Bisexuals in Nigeria: ‘We are not cheats!’

Logo of the No Strings podcast
A logo of the No Strings podcast

Do bisexuals think that they are better than gay and lesbian people?

That’s one of the questions tackled in the latest episode of No Strings, the Nigerian LGBTIQ podcast. Other questions addressed there are:

  • Are bisexuals confused?
  • Are there bisexuals in Nigeria, really?
  • Are bisexuals by default cheats?
  • Do people have a chance to start and sustain a meaningful relationship with bisexuals?
  • Is bisexuality a real sexual orientation? Podcast host Mike Daemon says that some people believe it is not; they therefore conclude that people who say they are bisexual are actually just experimenting.
  • When bisexuals marry, will they still identify as bisexuals?
  • Is it easy to survive as a bisexual in a homophobic country? Some say that bisexuals can pass as heterosexuals, which makes their lives easier in  homophobic countries, Daemon says.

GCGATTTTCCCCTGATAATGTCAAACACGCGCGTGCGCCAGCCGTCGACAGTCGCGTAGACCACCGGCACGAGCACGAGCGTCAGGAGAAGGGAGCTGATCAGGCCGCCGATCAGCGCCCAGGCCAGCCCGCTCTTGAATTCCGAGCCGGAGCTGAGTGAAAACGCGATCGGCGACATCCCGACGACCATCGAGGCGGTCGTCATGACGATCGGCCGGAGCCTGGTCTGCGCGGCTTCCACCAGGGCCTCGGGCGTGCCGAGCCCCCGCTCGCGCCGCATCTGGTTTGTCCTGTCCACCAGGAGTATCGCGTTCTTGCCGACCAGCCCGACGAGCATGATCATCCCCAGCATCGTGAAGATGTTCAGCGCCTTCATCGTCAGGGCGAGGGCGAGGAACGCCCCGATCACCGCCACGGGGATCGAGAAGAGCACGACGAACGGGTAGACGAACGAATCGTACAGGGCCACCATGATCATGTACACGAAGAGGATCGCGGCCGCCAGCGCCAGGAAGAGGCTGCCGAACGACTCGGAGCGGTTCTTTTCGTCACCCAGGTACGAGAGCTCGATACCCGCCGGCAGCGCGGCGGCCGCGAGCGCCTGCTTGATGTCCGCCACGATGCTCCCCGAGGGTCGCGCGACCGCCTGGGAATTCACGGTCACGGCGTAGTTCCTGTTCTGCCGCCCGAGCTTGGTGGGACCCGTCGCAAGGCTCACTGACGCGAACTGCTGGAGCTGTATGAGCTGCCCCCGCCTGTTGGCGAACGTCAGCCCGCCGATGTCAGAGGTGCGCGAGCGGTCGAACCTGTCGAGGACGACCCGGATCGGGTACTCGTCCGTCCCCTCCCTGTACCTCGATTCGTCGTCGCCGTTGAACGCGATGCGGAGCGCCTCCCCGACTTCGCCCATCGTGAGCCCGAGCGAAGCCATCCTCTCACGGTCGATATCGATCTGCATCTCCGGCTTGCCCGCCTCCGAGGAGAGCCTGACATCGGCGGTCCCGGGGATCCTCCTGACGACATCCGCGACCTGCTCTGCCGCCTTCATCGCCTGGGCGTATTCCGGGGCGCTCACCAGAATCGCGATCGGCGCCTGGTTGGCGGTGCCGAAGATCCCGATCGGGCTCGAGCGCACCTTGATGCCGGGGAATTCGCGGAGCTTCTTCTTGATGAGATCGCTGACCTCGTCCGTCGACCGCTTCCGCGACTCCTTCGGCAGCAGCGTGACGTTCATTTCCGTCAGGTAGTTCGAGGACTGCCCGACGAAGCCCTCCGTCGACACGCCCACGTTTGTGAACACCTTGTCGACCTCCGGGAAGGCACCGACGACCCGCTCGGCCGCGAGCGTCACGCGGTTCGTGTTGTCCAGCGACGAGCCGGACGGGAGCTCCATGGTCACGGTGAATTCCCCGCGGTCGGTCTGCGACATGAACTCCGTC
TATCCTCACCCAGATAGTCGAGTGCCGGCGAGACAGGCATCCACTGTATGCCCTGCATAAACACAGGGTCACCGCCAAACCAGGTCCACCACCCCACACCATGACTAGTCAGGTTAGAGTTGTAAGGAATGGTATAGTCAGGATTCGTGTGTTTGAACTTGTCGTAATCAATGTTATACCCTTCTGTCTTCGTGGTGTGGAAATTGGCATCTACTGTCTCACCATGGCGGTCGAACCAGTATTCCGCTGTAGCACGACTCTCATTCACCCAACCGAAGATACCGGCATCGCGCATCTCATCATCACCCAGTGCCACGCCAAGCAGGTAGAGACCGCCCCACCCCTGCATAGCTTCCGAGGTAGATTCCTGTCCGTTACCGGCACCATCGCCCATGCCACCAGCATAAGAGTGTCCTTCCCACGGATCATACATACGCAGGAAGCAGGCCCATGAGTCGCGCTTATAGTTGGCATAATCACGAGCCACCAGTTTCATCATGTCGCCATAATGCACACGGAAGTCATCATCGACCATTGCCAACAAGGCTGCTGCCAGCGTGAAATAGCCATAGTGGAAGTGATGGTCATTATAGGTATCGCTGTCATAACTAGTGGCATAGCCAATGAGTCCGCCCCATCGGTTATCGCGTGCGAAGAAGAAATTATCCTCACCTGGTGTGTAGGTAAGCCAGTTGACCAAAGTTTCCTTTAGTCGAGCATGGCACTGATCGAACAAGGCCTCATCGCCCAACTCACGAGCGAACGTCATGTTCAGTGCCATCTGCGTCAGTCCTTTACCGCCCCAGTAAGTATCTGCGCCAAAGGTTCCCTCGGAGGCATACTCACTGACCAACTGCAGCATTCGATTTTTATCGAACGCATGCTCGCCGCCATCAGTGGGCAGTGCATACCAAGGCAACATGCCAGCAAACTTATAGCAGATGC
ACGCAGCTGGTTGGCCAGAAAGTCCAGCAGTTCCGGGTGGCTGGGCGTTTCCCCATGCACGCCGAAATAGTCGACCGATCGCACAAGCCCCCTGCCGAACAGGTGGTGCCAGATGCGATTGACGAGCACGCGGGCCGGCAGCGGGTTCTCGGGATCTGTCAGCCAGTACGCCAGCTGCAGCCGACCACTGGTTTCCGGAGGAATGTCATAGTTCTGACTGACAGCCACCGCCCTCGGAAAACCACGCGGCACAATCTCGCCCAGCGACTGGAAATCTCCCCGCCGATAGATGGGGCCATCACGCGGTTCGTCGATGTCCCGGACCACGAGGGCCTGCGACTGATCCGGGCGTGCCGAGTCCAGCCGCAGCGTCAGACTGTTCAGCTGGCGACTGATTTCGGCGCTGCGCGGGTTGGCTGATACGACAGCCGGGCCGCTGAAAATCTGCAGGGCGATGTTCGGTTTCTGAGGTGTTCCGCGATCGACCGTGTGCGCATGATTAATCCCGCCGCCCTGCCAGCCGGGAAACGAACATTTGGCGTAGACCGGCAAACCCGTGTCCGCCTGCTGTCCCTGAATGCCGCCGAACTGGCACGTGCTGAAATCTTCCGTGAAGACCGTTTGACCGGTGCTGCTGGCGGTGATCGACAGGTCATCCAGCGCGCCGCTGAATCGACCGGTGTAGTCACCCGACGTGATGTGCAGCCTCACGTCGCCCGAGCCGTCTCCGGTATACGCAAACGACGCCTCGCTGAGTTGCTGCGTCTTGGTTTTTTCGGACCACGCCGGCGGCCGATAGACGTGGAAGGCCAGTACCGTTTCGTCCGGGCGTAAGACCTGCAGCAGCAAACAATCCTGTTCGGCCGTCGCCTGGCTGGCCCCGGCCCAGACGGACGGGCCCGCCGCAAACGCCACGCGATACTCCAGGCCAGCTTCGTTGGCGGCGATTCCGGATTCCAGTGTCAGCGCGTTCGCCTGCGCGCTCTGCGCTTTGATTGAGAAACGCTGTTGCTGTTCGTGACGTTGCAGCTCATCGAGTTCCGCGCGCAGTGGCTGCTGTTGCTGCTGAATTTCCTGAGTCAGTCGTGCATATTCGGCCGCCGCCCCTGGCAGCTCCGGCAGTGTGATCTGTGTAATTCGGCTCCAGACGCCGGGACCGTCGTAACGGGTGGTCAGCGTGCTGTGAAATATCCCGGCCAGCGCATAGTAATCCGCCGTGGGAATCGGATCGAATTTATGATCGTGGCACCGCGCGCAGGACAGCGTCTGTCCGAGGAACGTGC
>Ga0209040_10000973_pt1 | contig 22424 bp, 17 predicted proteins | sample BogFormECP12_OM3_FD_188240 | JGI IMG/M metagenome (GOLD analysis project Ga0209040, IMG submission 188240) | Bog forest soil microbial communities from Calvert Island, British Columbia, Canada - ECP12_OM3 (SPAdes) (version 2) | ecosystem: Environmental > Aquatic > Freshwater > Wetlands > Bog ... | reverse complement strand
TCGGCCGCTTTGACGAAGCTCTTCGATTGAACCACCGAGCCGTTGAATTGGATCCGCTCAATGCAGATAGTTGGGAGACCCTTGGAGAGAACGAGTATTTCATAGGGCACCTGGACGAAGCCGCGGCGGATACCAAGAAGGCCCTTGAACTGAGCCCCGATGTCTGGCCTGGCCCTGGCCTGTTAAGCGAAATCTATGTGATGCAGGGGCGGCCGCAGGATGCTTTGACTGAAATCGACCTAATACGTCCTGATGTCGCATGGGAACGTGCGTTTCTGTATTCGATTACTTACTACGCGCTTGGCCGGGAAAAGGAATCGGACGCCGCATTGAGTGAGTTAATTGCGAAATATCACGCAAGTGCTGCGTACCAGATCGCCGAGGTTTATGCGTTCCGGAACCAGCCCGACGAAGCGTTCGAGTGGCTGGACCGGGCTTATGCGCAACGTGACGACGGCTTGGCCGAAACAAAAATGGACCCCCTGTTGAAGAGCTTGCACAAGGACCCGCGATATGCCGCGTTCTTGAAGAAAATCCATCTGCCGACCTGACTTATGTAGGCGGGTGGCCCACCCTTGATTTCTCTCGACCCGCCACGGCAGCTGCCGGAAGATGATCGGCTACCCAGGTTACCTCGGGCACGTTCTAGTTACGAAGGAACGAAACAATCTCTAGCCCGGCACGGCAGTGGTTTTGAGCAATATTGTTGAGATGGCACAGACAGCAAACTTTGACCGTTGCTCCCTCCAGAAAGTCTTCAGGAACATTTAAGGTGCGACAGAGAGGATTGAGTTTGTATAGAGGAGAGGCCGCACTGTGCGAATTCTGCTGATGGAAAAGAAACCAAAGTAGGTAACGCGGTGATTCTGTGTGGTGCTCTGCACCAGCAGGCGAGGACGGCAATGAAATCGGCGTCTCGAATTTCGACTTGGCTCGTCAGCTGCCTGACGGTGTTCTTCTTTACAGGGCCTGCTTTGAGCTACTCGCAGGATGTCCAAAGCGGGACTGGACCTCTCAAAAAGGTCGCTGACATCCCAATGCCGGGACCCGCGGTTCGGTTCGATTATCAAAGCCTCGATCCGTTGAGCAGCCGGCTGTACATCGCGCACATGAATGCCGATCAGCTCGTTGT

The podcast features Goodmade, a bisexual man, and Jerry, a gay man. Both are Nigerian.

In the podcast, Goodmade, who is married with a son, gives his views about what life is like for Nigerian bisexuals. He also discusses why some Nigerians claim to be bisexuals when they actually are gay.

Also in the podcast, Jerry says he can be in a relationship with a bisexual, if that person will dedicate some quality time for him when he needs it. Overall, Jerry says, as a gay man he has no issues with bisexuals.

This episode, titled “Nigerian Bisexuals Speak! “We Are Not Cheats!” is the first of two podcast episodes focusing on bisexuality. The second episode, coming in the near future, will feature a bisexual woman from Ghana, now living in Canada, and Frank, a bisexual Nigerian man.

The No Strings podcasts, which can be streamed or downloaded, provide a voice for the LGBTIQ community in  Nigeria; they are the first of their kind in Nigeria. They are presented in the form of a traditional radio program that  chronicles the struggles, tells the stories, and reports on issues affecting the lives of LGBTIQ Nigerians.

Written by Colin Stewart

Colin Stewart is a 45-year journalism veteran living in Southern California. He is the president of the St. Paul’s Foundation for International Reconciliation, which supports LGBTQ+ rights advocacy journalism, Erasing 76 Crimes. Contact him at [email protected]


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